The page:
Bilingual ELL students in mainstream classroomTeachers and parents of bilingual children face many challenges. Whether it’s creating a sense of community in a diverse classroom, or finding creative ways to use multicultural resources, helping a student learn a new language requires a multi-faceted approach.

Because of a nationwide shortage of bilingual teachers, many ELL students are placed in mainstream classrooms with limited bilingual assistance. Those students can be successful when given the necessary support. The 10 tips and strategies below can help mainstream teachers meet the needs of their diverse classrooms.

Classroom Instruction

ELL students have more difficulty processing spoken language, so present information in a variety of ways: through pictures, videos or manipulatives. 

Simplify the language, not the content. Avoid using idioms, slang, and sarcasm. Speak slowly, clearly, and use gestures.

Pair ELL students with a buddy, and build in more group work to increase student engagement and promote peer interaction.

Give ELL students preferential seating close to the front of the classroom, with other students who are inviting and like to participate.

Classroom & Homework Assignments

Use ESL materials, or allow ESL students to have a bilingual dictionary. Multilingual resources can enhance and support core standards.

Allow students to bring multilingual and multicultural books home. It promotes literacy at home and enhances parental involvement, both of which improve school success.

Stress the importance of finding the key words in assignments by highlighting or bolding them.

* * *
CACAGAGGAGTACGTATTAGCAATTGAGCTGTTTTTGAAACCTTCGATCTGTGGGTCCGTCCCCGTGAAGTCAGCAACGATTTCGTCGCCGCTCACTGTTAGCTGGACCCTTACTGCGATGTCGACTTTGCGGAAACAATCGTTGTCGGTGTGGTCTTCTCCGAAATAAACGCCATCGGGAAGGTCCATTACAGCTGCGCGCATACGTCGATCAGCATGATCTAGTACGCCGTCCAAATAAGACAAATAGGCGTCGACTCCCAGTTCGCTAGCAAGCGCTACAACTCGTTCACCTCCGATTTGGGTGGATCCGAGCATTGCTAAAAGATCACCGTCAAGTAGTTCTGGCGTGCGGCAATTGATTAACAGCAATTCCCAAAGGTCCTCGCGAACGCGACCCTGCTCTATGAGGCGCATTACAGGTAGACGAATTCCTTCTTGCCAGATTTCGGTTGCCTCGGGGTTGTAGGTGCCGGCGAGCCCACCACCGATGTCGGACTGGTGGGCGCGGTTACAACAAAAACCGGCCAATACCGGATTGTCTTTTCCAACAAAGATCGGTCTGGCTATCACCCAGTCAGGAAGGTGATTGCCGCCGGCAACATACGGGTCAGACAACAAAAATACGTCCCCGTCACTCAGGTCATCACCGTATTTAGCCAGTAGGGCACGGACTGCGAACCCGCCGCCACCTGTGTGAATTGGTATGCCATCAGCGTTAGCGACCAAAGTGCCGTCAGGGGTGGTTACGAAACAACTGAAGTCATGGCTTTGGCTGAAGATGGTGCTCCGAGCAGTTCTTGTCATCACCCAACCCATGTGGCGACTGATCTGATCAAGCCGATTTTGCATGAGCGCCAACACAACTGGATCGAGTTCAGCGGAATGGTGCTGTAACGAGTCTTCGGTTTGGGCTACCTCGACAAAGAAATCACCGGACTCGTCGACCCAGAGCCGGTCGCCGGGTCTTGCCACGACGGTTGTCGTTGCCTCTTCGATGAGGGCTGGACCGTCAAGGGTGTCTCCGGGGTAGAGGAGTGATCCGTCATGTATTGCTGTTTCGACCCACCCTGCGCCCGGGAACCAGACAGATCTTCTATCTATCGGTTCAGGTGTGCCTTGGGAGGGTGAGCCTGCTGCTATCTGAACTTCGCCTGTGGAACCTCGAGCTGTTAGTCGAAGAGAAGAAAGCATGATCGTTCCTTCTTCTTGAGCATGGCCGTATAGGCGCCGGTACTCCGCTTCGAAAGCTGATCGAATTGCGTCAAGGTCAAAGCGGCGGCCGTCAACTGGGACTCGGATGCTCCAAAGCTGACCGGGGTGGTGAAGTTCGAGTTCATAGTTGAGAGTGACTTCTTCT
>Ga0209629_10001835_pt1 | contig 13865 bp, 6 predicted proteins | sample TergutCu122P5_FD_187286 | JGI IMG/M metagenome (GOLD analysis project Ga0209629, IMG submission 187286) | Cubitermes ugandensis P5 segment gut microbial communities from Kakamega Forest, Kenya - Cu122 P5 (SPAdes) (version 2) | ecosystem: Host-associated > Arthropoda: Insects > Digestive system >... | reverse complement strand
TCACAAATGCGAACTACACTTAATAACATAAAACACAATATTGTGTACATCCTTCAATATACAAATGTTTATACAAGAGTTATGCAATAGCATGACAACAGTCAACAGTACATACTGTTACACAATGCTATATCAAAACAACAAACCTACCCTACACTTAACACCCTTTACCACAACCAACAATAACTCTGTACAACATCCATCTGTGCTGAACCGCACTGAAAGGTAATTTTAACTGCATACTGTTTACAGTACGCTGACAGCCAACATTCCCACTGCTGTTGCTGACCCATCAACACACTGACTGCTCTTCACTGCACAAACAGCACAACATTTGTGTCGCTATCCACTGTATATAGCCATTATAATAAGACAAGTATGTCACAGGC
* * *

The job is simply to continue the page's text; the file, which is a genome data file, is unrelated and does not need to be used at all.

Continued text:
Testing

Minimize the number of answer choices on tests and quizzes. Don’t give any true/false questions or trick questions.

Allow students to answer questions orally, in writing, or with a picture where appropriate.

When possible, grade responses based on content, not spelling or grammar.

With a little patience, kindness and determination, you can help your ELL students successfully integrate into your classroom and support their language development.

 

 “Back to School” by Phil Roeder via Flickr is licensed under CC BY 2.0 https://flic.kr/p/agLDmm


15+ Games to Engage Kids in Language Learning

15+ Games to Engage Kids in Language LearningThis article by Breeana D. from takelessons.com is full of fun games that will get kids excited about learning a new language. Although it focuses on Spanish, these ideas can easily be adapted to any language!

Learning Spanish can be difficult, especially for kids. From complex grammar rules to difficult vocabulary words, there are a lot of tough concepts kids must learn.

While difficult, learning Spanish is well worth the time and effort. After all, learning a second language greatly increases a child’s cognitive abilities, improves his or her memory, and broadens his or her horizons. So how can you help your child stay motivated while learning Spanish? It’s easy; make learning fun by incorporating exciting games into their practice routine.

At TakeLessons, we’ve come up with 15+ fun and educational Spanish games specifically for kids. These games will help your child learn important concepts, while keeping him or her fully engaged throughout the learning process.

Diego Dice

This game is the Spanish-version of the popular children’s game, Simon Says. Choose a student to take on the role of “Diego” and have him or her issue commands to the group in Spanish. For example, “Diego dice, toca la cabeza.” (Diego says, touch your head).  Players are eliminated from the game by either failing to follow an instruction or following an instruction that doesn’t include the phrase “Diego dice.” This is a great game for teaching kids common commands in Spanish.